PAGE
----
Steve Rosenbloom at the Chicago Tribune makes some good points and some not so good points:
This is so [head coach John] Fox: dumping talented players [Matt Forte, Brandon Marshall, Martellus Bennett and Alshon Jeffery] because he doesn’t like something about them, no matter how productive they are, but standing fiercely behind Dowell Loggains and his oft-inexplicable play-calling.
While some reasons for letting players leave are understandable, the Bears still have lost four offensive Pro Bowlers and replaced them with a rookie Pro Bowler in Jordan Howard and, what, Josh Bellamy and a biology graduate from Harvard.
That, see, is the issue here and now: If you’re a coach who can’t coach or won’t coach players with personality or players who aren’t all-football all the time but still produce, then you’d better produce as a coach.
But the only thing Fox has produced is the lame consolation that his players tried hard, the sure sign of someone desperate to hold a job.
The Bears had better be good in free agency, I guess. Or Fox had better be good picking the players he thinks he can coach.
But then, maybe that’s part of Ryan Pace’s plan: Let Fox have his way with these player decisions so the general manager has solid reasons to fire the head coach when the Bears go 3-13 again and then hire a coach he wants instead of someone who appears passive-aggressively forced on him by a consultant and a Bears Senior Disorganizational Figure or two.
I certainly understand the argument about coaching talented but less than ideal players. But it’s worth noting that Fox was trying to institute a culture change in Chicago when he was hired. This was a team that was starting over and to this point, the project has been one of tearing down to the core, then building back up. Bennett and Marshall just weren’t what he was looking for as a part of that core that was supposed to show young, often less talented players who actually need to maximize what they’ve got how its done.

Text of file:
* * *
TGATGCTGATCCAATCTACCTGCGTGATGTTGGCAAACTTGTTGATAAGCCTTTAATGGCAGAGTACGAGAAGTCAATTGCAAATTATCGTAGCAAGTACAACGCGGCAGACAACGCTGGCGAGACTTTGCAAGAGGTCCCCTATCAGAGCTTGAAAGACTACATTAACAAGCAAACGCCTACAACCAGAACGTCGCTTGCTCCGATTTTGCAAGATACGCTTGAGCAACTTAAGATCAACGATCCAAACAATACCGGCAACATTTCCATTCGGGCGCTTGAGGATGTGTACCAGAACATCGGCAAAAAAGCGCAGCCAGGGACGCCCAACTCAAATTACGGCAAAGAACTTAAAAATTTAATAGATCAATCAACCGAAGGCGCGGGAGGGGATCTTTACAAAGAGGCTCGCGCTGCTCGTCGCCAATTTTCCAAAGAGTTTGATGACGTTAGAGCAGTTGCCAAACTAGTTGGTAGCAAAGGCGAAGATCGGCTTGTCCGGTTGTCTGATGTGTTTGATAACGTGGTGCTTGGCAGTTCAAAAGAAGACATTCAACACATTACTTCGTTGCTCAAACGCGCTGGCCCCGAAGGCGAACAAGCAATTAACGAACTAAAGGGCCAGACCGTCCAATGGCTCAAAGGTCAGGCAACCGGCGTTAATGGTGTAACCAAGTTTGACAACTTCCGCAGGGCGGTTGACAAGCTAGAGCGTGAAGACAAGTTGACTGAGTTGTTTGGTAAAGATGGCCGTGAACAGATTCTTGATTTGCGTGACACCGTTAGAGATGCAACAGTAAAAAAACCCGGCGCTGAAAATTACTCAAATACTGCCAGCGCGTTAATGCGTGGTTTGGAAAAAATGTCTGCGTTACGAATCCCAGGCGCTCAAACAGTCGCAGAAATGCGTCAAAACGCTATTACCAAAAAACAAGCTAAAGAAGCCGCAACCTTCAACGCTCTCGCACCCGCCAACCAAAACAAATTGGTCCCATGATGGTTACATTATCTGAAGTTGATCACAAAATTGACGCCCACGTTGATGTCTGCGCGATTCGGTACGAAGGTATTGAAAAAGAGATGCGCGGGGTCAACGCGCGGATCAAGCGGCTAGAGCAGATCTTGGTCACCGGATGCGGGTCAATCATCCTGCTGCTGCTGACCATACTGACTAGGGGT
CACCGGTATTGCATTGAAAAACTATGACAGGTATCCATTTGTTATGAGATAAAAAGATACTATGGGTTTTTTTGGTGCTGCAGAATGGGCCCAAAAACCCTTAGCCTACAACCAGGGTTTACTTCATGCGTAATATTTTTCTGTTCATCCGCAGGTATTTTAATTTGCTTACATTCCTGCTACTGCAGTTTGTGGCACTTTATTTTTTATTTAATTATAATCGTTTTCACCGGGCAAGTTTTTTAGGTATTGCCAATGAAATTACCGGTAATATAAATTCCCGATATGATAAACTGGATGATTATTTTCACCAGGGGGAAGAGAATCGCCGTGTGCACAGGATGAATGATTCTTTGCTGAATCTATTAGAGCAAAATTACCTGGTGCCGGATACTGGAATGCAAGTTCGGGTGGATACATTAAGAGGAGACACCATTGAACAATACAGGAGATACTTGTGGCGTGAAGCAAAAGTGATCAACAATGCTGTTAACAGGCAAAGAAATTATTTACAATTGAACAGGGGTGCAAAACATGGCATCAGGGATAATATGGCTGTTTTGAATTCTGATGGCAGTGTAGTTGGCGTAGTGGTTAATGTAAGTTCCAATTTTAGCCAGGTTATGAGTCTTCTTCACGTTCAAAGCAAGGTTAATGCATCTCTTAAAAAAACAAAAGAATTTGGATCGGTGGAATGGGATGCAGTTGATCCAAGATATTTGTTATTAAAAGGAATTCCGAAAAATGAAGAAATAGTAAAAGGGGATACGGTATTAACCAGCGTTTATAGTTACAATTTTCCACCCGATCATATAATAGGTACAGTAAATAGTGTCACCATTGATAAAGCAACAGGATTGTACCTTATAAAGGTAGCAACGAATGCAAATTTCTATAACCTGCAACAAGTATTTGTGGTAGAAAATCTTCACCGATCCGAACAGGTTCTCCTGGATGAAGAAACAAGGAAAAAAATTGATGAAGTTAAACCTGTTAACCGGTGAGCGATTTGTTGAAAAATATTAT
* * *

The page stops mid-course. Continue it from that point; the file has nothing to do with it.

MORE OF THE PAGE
With Jeffery, it’s probably got more to do with monetary value but I’d still claim that things would have been totally different had he trained in Chicago with the team last offseason. The Bears were looking for him to show that kind of commitment to the team and you have to believe that they’re pretty sure there’s no PED suspension with them able to keep an eye on Jeffery in town. As it is, there’s not nearly as much motivation to overpay a guy whose actions indicate that he may not be 100% on board no matter what hot air he blows about believing that the Bear swill win the Super Bowl next year.
In any case, the Bears situation puts Fox and Pace in a different position than the Patriots, who got a great deal out of Bennett because they have a solid locker room and a winning culture established. They didn’t need him to lead young, less talented undrafted free agents by example. They had plenty of other guys for that and the Patriots could afford to absorb Bennett. The Bears, who have had to rebuild from scratch with a young locker room that still doesn’t know how to win, couldn’t.
I might add that, in my opinion, the odds that Bennett resigns with the Patriots are slim. Taking on his baggage for a year at a reasonable rate is one thing. Doing it now will be something else. It’s says here that the odds are good he ends up with a loser next year and plays his part, overly or covertly, in contributing to it with his attitude, just as Marshall did this year with the Jets.
The last part about Pace letting Fox fail so he can fire him after being forced to hire him in the first place is, of course, utter nonsense based upon revisionist history. Pace interviewed Fox almost immediately after he separated with the Broncos, even following him to Denver immediately after talking to him in Chicago. Pace couldn’t wait to hire him and I’m still not convinced he wasn’t right to do so.
The Bears will have to show progress this season to convince the fans and the press that they’re doing the right things. But as far as I’m concerned, they’ve had no choice but to do what they’ve done to this point.